The power cord for this unit is no different than an extension cord.


Instead of a regular extension cord, we will use a SmartPower unit to power-up the unit and protect it from surges.  Think ‘mini-Furman unit.’  I also sell these, BTW.


These transistors read as short circuit.  I think we now know everything we need to know to make an intelligent quotation.


Name, rank, and serial number please.


One output of the power supply assembly is 25vdc for the keyboard section.


The keyboard voltage is set by a potentiometer accessible through this hole.


The power supply filter cap is in great shape for its age!


Likewise, these guys look great and test good.


Everything here is as it should be.


Steven removed one of the damaged loudspeakers.


Over the years, the gasket glued itself to the cabinet.


A little extra cleanup won’t hurt a thing.


The circuit board for the power amplifier is a hand-drawn affair, typical for the 1970s.


The board designer was nice enough to add is some text that would help the amp tech find his/her way around.


Some power resistors were burned up.  All of the components to the right of the transformer were replaced.  The transformer is for inter-stage coupling, not power.


Some power transistors were hand-selected for duty in this amplifier.


The repaired amplifiers are re-installed in the bottom of the cabinet.


We are ready for final test!


Amplifier design has certainly changed over the years.  This is a unique design that has withstood the test of time very well!  The customer was VERY pleased with the finished job.  Weather Report Cover Band, anyone?

Thanks for reading all the way to the end!

CONTACT – David Latchaw EE

Fender Hot Rod Deluxe Car Wreck

This seasoned road warrior was happily touring and now was called up for recording duty.  However, at the final live set, the unit became very warm and the audio dropped way off.  Could the Unbrokenstring Crew work some magic to return this guy to the studio?

01HRD the patient1This unit has been in the shop once in the last year for a defective plate load resistor in the phase inverter.

02HRD nameplateApparently Fender received a batch of defective plate load resistors. The vendor corrected the problem, but a few of the amplifiers built with that particular batch of resistors have been in the field for years.

03HRD take apartThe circuit boards need to come loose to access everything. It turns out, the heat is coming from several sources.

04HRD probingThe schematic is on the monitor.  Unbrokenstring is trying out the Paperless Office Experience.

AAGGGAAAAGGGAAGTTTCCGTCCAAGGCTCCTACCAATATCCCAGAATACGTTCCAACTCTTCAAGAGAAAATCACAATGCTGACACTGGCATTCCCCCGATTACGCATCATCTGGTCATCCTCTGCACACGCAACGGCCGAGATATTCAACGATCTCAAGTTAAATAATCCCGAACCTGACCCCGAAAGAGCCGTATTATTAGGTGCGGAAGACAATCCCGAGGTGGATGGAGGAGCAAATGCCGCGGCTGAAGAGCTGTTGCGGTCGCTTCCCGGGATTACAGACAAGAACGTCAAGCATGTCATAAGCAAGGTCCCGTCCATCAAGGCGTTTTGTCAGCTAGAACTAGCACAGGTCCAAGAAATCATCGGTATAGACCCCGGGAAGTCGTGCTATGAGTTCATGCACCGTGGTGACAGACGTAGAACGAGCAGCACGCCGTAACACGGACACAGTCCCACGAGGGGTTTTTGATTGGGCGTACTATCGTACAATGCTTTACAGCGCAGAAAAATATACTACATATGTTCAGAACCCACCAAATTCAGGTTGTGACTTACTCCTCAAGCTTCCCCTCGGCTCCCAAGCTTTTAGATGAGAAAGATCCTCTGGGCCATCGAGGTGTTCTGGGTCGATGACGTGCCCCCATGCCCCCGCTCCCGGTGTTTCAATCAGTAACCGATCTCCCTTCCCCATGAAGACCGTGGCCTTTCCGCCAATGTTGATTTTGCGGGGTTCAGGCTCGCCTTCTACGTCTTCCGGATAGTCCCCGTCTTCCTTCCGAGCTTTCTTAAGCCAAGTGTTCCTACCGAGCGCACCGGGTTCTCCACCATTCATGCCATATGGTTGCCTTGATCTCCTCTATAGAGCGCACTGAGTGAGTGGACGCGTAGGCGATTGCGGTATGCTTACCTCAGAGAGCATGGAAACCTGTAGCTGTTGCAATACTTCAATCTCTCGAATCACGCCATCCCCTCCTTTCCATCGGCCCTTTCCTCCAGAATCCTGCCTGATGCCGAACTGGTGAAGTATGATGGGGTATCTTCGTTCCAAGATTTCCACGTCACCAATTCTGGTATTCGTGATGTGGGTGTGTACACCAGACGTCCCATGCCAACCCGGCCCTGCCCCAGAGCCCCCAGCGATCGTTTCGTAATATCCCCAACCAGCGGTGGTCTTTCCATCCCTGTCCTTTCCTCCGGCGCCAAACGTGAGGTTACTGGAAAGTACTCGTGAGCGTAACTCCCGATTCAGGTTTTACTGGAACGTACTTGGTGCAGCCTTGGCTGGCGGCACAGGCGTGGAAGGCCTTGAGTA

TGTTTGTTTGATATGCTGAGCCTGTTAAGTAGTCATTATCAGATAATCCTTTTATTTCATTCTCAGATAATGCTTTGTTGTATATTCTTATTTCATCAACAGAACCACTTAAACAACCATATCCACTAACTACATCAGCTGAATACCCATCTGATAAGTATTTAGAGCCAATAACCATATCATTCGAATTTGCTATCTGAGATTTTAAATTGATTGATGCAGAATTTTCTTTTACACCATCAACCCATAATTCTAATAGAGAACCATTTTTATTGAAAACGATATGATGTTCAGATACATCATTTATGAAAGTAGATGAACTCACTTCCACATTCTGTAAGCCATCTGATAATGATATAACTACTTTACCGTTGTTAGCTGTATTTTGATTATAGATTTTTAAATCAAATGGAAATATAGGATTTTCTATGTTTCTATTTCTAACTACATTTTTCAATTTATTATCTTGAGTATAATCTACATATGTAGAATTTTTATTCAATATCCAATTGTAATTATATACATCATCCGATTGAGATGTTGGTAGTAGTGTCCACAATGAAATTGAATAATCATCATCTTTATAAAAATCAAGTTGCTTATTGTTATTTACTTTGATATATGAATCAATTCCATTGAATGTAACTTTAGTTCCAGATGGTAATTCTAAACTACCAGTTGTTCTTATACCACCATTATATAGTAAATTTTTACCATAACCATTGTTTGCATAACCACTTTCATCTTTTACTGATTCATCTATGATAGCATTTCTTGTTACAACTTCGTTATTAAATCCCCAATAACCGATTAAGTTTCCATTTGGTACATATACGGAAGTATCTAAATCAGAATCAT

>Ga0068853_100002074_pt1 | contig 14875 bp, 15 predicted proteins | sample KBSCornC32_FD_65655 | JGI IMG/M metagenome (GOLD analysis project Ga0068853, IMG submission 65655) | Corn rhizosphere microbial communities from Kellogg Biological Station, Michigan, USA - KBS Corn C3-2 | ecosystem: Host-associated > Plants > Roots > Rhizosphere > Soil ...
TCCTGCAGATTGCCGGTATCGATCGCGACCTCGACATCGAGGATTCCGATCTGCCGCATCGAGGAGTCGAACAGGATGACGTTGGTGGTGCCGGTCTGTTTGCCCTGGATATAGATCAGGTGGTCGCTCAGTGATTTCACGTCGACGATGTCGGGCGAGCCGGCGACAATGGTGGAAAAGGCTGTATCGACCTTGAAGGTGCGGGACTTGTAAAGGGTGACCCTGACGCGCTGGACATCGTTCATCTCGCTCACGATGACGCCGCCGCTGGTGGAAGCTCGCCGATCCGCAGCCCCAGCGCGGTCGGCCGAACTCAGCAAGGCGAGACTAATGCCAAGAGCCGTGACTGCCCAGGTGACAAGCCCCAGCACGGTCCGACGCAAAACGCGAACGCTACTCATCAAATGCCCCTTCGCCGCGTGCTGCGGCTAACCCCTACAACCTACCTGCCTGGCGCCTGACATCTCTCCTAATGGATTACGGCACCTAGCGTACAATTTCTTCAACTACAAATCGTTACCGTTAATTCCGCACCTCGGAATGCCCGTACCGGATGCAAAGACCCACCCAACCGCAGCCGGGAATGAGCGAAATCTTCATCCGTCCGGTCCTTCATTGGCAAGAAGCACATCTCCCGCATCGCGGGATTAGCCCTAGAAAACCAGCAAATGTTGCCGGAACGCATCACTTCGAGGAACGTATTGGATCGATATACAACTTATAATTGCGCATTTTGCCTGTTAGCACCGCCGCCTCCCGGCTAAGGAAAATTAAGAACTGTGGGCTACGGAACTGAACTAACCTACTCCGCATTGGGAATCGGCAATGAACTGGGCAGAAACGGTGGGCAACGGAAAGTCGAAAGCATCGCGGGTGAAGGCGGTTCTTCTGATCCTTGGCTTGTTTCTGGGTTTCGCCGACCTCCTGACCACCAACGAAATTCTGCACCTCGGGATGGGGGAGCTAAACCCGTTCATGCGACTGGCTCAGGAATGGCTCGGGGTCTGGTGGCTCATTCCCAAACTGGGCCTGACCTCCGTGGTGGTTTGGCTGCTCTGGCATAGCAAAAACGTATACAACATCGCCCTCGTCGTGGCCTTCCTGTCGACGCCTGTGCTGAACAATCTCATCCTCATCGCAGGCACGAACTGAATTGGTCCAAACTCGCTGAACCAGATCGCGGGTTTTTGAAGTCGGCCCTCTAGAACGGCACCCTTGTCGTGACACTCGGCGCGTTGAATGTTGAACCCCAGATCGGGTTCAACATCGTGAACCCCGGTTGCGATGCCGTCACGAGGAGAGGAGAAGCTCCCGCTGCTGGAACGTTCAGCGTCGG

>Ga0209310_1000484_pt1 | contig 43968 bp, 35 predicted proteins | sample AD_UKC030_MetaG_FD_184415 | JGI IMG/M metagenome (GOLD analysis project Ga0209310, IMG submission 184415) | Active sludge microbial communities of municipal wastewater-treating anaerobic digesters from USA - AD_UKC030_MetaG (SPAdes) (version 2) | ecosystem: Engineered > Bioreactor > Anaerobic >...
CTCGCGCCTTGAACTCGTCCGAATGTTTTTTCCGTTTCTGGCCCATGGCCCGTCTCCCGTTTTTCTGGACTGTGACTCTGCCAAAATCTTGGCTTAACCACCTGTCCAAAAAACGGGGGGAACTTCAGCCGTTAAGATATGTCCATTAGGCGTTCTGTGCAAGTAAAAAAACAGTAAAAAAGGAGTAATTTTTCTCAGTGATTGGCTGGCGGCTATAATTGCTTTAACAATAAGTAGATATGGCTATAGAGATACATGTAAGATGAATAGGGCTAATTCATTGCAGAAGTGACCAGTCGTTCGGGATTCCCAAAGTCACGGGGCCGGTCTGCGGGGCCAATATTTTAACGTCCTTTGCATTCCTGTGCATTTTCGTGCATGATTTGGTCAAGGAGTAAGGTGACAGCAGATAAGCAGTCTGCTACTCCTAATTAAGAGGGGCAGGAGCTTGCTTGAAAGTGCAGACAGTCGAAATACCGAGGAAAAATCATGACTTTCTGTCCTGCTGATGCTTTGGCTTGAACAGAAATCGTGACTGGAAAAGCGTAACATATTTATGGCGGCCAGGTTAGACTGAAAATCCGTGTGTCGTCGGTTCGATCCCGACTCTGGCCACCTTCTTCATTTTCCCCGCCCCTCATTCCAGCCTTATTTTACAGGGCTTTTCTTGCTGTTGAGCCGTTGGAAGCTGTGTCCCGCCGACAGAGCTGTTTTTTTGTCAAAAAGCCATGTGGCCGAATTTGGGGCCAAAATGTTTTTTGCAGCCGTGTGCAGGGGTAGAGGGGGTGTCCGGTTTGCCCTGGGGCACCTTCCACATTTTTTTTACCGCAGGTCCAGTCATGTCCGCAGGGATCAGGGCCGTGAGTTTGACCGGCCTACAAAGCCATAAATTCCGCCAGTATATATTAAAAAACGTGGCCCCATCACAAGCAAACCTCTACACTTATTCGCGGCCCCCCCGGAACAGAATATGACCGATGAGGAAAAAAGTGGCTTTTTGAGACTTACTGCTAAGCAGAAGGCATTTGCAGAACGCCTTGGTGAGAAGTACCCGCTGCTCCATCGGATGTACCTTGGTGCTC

05HRD the problemThis is one of the open-circuited plate resistors on the phase splitter tube.

06HRD FixedHere is an NOS carbon composition resistor from stock.  It looks right at home in this amp.

07HRD caps1The real issue today is that the capacitors have begun to vent.  We need to address this with a recap.

08HRD caps2These units are all on the same circuit and are all the same age.  So they are all to be replaced.

09HRD heat1A previous non-Unbrokenstring repair around the low voltage regulator circuits fixed some burned circuit boards.

10HRD heat2These large resistors limit the Zener current. They are too close to the printed circuit board.

11HRD temp rangeThe capacitors will be replaced with units that have a higher temperature rating.

12HRD new partsHere, the Zener diodes and power resistors are spaced above the circuit board for better ventilation.

13HRD teflon tubingSome amp techs touch each cap with a screwdriver to discharge them. The positive lead carries about 400vdc and represents a safety hazard.  Those who ‘know’ will use a discharge wand on the tube socket or choke terminals to discharge this high voltage.  For the screw driver’s sake, we’re installing Teflon tubing on the exposed high voltage points.

14HRD plate resistor1We are changing out the plate load resistors.  All of the preamp tubes use a 100k resistor in the plate circuit.  This resistor is also part of the audio path e.g. the amplified signal appears on the plate end of this resistor, so we will benefit from modern 21st century components for duty in this part of the circuit.   Again, they are spaced above the circuit board to keep the body temperature (and noise) low.

15HRD plate resistor2More plate load resistor goodness…

16HRD input jacks1The plastic input jacks are replaced with American-made Amphenol units which are bolted directly to the front panel.

17HRD first testThe circuit boards are placed back into position and the unit is placed under test.  After an hour and a half of a four hour burn-in, the amplitude dropped off again.

18HRD power1Bias current climbed a few milliamps and could not be put back to normal. Here is a temperature reading at the base of one of the output tubes.